The worker also remarked on a petition supported by some 1,800 autoworkers across the Detroit Three’s Canada operations demanding that Unifor release any agreement in full well in advance of any ratification vote. “Nothing has changed in the attitudes of the union. Nothing. Even the most open attack that I have seen in years led by grassroots activists made nary a dent in their mindset,” the worker commented. Referring sarcastically to a contemptuous remark by Dias about his view of the petition and the workers who signed it, the worker added, “‘Hunting elephants and not chasing mice’ indeed!”
Another Windsor FCA worker said she and her colleagues have had nothing but concessions contracts for the past 20 years. Referring to Unifor’s reactionary nationalist and corporatist strategy, which pits Canadian, US and Mexican workers against each other in a race to secure new “product” from the globally-organized automakers, she said that it was a mistake to focus on negotiating for investments instead of fighting to defend the eight-hour day and pensions. The worker noted that many of her colleagues are worried about the upcoming ratification process, before stating that she does not trust the bargaining committee.
A Ford Oakville worker added, “I know there was no knowledge about the Alternative Work Schedule previously. The people I talked to that did vote expressed that this left a bad taste in their mouths. That large signing bonus seems to have been the really nice belly rub that made many things unsettling about this contract digestible. Ford workers are currently on a 10-hour production schedule Monday to Thursday. I’m sure the thought process and spin is in the works to show workers they are not giving up much. I’m interested to see how workers feel about the OT structure change/pay cut when the plant goes back to 8-hour shifts, and the reality of the change sets in. Most damaging is, the pattern it sets in place for workers at other manufacturers who are on steady 8-hour three-shift operations. As your article stated, this is now them working harder for less.
“Needless to say, most likely a reason why Unifor decided Ford should be targeted with this contract is I’m sure workers would not give much thought to the losses incurred because of the 10x4 1x8 current work week. As you mentioned in your article, this is a huge unrealized financial hit to workers.”
The worker also addressed the issue of Unifor’s financial interests, which are at odds with those of the workers it claims to represent. “Unifor, in an underhanded deceitful manner uses the workers’ ignorance and the omission of pertinent information to get their job done,” said the worker. “If this new schedule of work means more precarious TPTs, it’s just more dues paying workers in the membership to them. Sickens me to know that Unifor is willing to take thousands out of seasoned workers’ pockets to fill their own pockets!”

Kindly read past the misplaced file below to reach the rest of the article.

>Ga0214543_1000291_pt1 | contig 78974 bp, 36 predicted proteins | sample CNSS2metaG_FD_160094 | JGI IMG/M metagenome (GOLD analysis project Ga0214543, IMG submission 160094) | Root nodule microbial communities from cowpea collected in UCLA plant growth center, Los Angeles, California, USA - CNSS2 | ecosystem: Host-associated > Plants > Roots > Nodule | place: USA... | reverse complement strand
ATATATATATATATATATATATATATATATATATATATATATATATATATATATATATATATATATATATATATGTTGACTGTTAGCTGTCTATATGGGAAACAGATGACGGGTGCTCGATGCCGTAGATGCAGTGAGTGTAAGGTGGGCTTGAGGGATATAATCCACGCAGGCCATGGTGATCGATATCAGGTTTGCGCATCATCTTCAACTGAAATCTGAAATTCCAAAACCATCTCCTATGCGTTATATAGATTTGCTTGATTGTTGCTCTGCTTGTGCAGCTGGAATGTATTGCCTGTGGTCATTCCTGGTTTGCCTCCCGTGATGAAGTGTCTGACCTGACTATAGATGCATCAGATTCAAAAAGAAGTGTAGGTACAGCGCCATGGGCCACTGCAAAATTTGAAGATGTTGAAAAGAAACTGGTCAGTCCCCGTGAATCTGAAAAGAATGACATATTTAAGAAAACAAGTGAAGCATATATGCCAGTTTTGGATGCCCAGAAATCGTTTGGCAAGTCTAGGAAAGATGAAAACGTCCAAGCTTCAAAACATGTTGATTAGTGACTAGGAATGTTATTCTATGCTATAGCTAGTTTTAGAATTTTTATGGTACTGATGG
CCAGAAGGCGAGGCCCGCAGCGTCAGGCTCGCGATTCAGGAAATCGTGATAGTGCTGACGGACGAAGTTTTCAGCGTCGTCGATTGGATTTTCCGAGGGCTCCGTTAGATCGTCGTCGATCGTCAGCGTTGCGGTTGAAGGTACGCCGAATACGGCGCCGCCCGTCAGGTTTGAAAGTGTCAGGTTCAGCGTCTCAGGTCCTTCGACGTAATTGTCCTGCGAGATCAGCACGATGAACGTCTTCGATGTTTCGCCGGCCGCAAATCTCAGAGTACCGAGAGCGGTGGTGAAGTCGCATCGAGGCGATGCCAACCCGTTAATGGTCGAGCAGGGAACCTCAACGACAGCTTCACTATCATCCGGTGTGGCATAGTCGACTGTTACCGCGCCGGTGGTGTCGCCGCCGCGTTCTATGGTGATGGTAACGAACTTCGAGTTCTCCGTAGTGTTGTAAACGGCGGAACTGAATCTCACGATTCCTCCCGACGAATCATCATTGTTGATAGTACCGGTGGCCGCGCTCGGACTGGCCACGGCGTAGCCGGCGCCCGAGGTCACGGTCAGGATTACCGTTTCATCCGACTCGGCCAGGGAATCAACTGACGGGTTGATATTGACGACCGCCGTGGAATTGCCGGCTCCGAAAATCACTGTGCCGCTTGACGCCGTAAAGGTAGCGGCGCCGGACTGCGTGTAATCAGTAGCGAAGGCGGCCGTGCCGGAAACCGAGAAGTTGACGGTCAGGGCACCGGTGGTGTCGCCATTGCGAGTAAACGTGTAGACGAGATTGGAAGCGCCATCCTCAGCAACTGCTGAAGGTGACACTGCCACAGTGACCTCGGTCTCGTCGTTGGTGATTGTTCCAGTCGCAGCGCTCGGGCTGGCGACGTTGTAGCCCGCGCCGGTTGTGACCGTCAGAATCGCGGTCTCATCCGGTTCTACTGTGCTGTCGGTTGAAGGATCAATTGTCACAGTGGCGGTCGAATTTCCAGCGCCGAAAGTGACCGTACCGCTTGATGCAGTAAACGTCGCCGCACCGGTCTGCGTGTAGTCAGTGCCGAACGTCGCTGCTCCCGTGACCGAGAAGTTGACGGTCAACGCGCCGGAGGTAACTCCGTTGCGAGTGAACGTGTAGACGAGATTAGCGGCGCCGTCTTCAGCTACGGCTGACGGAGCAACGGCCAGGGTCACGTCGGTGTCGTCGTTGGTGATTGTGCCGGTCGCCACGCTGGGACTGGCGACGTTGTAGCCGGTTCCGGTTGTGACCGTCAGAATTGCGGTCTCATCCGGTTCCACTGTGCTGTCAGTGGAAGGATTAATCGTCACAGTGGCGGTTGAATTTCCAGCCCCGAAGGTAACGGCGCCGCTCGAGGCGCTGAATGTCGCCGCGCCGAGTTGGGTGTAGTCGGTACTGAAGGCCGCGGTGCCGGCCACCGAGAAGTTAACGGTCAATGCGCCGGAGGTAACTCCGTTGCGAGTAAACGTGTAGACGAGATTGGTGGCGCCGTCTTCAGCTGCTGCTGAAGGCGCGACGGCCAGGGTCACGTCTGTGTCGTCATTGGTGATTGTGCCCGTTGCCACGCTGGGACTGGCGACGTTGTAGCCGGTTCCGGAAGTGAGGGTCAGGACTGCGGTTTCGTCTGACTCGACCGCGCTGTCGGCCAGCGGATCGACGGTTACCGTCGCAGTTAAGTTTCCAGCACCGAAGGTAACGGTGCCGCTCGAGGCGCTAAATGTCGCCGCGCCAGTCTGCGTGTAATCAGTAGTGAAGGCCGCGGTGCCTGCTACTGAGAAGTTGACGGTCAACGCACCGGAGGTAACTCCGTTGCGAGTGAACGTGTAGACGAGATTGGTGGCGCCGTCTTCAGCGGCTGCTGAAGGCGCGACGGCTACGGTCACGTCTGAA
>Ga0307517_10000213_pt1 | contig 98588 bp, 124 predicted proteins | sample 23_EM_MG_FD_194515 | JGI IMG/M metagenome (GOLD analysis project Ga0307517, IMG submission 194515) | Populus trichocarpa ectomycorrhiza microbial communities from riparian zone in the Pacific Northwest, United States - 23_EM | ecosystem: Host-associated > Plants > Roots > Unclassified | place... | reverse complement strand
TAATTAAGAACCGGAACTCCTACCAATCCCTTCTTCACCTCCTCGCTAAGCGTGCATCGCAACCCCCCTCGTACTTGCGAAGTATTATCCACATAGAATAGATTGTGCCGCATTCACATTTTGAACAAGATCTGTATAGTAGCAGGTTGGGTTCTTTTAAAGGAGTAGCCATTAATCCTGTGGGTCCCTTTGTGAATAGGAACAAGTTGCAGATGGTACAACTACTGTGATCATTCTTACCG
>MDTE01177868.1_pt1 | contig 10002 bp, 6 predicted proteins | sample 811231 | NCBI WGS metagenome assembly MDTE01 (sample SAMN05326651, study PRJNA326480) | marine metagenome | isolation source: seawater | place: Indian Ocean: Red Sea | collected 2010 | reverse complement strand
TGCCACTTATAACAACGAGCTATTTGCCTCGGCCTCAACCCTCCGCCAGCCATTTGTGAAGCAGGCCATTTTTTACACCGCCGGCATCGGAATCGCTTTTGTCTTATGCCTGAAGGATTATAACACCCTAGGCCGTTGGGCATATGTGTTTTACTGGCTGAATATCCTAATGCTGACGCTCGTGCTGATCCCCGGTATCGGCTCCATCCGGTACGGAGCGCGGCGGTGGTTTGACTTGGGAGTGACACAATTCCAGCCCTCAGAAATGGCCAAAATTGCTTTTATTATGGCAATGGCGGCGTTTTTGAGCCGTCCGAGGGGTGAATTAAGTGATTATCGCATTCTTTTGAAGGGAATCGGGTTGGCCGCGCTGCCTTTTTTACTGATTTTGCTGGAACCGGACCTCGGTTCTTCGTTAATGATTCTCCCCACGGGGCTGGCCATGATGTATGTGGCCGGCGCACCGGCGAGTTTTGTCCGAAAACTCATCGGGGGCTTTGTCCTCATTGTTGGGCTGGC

Another autoworker issued a warning to FCA workers, writing to the Newsletter, “Wow FCA. You have to have SOLIDARITY for sure on this. To think he (Dias) did this underhanded thing is disgusting to hear and see. To not be above board with your people [is] TERRIBLE. Call him on these things. Do not vote or wrap it up as he wants until you see the contract. If these statements had been shown to Ford [workers] I doubt very much he would have been patting himself on his back and laughing behind everyone’s back.”
Discussions involving autoworkers on social media revolved around what should be done in opposition to Unifor’s sellout. “I think Ford should have a walkout,” wrote one GM worker following the deal. “Look what happened to Oshawa, that says it all,” wrote another, a reference to the fact that GM announced the closure of its Oshawa Assembly Plant just two years after Unifor claimed to have secured a production guarantee for the full four-year contract finalized in 2016.
“When I worked at General Motors Diesel in London the union made concessions in every contract after 1992 and failed to inform the membership until after the ratification process was over,” wrote another worker. “Dias,” commented another, “is in it for himself. Nothing for workers or pensioners.”
The WSWS Autoworker Newsletter appeals to autoworkers at FCA, Ford and GM to give their opposition to Unifor’s betrayals organized expression by following the example of their brothers and sisters in a growing number of US auto plants and establishing rank-and-file committees in every plant.
Acting independently of the pro-corporate unions, these committees should advance and fight for the demands of autoworkers, including: a jobs guarantee for all, including for those workers who have been laid off; the abolition of the hated two-tier system; a return to the eight-hour day; and safety measures in the plants funded by the companies to guard against the COVID-19 pandemic. To take this struggle forward, a network of rank-and-file committees should be established to unify Canadian, US and Mexican autoworkers in an international counteroffensive against the auto bosses.